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Black Mesa project lead Adam Engels on Half-Life, remote work, and game design philosophy
Joined by Black Mesa project lead Adam Engels, we look back at 16 years of arguably the most ambitious modding effort ever.
April 23, 2020
10 Min Read
This interview was originally published on Game World Observer on April 22, 2020.
Black Mesa 1.0 came out on March 6 bringing closure to 16 years of arguably the most ambitious modding effort ever. The nuances of Gordon Freeman’s inaugural adventure cleverly rewritten, multiple environments and AI overhauled, Xen completely reimagined. The game itself, once a fan mod, is now a commercial stand-alone title. All good things to those who wait.
As Crowbar Collective, the team behind the project, is recovering from the shock of the release, we catch up with Black Mesa project lead Adam Engels.
Adam Engels, Black Mesa Project Lead
Oleg Nesterenko, managing editor at GWO: Adam, all these years, you’ve been a virtual distributed studio with lots of people on board from every part of the world. How do you manage such a team?
We are currently at about 20 part time and per contract developers. Over the years we had about 50 volunteer developers. For most of development we relied on a dev forum where we communicated, organized tasks, and posted works in progress for feedback. Forums were a bit dated, even back when we released the Earthbound chapters in 2012, but they gave us a good way to pool our information and work across the world in multiple different time zones.
Our communication is one of the big successes of the team. The feeling of isolation is real. It makes it really important to talk to other developers and post your work. Knowing other people are in the trenches with you is one of the keys to staying motivated on a decentralized project.
As we progressed, we got more and more organized, and now are using a three part system of Discord, Google Docs, and Trello.
How did you go about acquiring new talent?
We were really lucky and had enough reach to get new people fairly easily. Coders were hard to get as the engine became more and more dated, and we did put out a couple of job ads later in the project, but for the most part we were able to get people by them coming to us, or by word of mouth.
When Valve allowed you to start selling the game in 2013, did they make any expertise available to you?
With the Source licence, you get access to source files so that you can build code (or things like animation libraries). We worked with Valve to set up the company and the game on Steam, but other than that we have not utilized their expertise at all. Our insights into the original intent is only what we can glean from articles, and books like Raising the Bar.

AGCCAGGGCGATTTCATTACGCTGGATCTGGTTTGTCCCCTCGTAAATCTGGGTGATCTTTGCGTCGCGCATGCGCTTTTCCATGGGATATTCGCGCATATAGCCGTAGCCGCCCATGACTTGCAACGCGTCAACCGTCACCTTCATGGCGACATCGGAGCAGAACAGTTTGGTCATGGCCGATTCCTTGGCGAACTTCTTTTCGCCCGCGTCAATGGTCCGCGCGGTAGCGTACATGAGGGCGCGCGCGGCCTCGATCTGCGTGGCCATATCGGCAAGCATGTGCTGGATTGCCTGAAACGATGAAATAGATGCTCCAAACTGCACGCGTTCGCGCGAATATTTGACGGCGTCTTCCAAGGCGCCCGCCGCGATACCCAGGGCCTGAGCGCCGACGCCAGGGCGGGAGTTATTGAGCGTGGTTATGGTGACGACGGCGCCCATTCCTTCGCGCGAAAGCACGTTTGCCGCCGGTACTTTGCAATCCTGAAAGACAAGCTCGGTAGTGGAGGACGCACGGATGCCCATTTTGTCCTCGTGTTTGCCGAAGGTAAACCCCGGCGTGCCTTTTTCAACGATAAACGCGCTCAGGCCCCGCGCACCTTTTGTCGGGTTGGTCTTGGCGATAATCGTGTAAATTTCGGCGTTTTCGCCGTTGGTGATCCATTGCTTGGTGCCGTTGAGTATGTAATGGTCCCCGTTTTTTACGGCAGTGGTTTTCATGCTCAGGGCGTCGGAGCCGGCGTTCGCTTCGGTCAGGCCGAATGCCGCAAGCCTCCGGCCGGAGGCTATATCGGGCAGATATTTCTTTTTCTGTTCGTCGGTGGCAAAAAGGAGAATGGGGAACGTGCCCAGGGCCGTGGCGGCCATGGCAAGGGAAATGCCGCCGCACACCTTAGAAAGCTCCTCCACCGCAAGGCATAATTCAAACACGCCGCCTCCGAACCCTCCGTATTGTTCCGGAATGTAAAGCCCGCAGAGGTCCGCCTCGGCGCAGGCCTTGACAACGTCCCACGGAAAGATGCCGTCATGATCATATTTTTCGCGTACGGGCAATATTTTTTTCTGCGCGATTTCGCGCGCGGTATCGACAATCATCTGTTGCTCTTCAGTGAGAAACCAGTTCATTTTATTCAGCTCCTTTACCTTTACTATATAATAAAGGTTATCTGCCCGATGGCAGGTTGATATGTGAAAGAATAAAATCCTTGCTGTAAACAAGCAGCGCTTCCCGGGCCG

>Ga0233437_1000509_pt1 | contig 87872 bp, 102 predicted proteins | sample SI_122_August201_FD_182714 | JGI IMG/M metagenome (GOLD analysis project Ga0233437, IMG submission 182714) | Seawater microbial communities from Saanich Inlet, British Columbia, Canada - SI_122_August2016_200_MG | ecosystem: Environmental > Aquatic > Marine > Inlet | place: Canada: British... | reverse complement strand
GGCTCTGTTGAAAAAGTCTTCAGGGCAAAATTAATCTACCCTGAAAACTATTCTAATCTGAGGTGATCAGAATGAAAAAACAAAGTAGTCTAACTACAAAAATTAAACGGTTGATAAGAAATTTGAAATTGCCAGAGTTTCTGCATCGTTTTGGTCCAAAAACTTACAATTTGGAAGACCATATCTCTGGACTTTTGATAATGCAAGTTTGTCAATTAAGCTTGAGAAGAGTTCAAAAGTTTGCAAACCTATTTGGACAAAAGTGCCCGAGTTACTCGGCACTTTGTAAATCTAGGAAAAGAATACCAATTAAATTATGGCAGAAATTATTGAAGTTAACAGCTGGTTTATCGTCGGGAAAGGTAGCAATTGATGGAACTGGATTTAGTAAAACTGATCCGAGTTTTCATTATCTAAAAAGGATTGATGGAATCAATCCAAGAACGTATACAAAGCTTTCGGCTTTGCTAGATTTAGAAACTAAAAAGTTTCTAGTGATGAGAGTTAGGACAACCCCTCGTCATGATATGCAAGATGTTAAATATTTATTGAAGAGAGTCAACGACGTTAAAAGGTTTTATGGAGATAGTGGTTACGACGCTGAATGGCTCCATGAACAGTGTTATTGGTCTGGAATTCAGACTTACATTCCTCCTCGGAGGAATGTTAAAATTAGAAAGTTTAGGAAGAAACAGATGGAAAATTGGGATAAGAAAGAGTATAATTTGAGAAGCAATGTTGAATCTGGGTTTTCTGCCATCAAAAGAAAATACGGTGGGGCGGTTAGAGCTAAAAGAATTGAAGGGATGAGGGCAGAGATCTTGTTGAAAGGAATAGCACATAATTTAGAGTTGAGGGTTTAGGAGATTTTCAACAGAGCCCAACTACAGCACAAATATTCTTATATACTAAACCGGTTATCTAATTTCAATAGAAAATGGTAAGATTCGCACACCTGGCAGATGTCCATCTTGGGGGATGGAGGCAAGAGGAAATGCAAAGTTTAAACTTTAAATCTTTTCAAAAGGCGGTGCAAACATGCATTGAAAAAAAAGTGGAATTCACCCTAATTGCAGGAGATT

Crowbar Collective visiting Valve headquarters in 2015
Speaking of Source, what was your experience with the tech?
Source is a great engine. If you want to build a shooter in an urban or interior environment, it is perfect. That may sound like a backhanded compliment, but just look at the projects that have come out of Source. It really lets people focus on their ideas and designs rather than having to block out the base engine first.
It is definitely a house of cards though after years of updates and improvements. Things that take months to implement in the Source engine, only take weeks (or less) in a modern engine. Getting art assets into the game is a nightmare, and if you want to see ANY lighting change, it takes a multi hour compile of the level. We are also running into some real issues with being on DirectX 9. We could get a lot more features and performance, but we are locked to a very old version of DirectX, and porting would be a huge amount of work.
What about the work with the community? Was there more pressure or more inspiration in it?
I wouldn’t really say there was more of one than the other. The pressure can inspire you, and with inspiration came the pressure to make the game live up to the series. We knew we could not charge money for something, then not finish it, and we really wanted to finish the game regardless. A lot of the comments we received were along the lines of: “Take your time, make it right,” which is what converted the pressure into motivation. It’s pretty easy to look at the mountain of work it takes to complete any project and get overwhelming anxiety, but comments like that really help quell that fear. The positive comments really helped us put the metaphorical pen to paper.
It must have been quite a journey for you. Graduating from being a Half-Life fan to actually working on the franchise. How did your perception of Half-Life change when you started poking under its hood as a developer?
It took me a long time to figure out what made Half-Life stand out to me, and to figure out what made it one of my favorite games. It is set apart from any other titles in the FPS genre by its elaborate world building, and connected linear story. Starting with the Inbound tram ride, the setting is established and Black Mesa feels like a real facility. Nothing has gone horribly wrong yet (apart from a myriad of OSHA violations). There are no bad guys, you are not enroute to cleaning up someone else’s mess; it is just a normal day at work in the sprawling Black Mesa complex.
From there you, the player, cause the inciting incident. You, the player, travel through a series of CONNECTED levels to the game’s climax. This is something few games in the genre do to this day. It is massively important to connect the player to the world and give them a reason to care about the outcome of the story.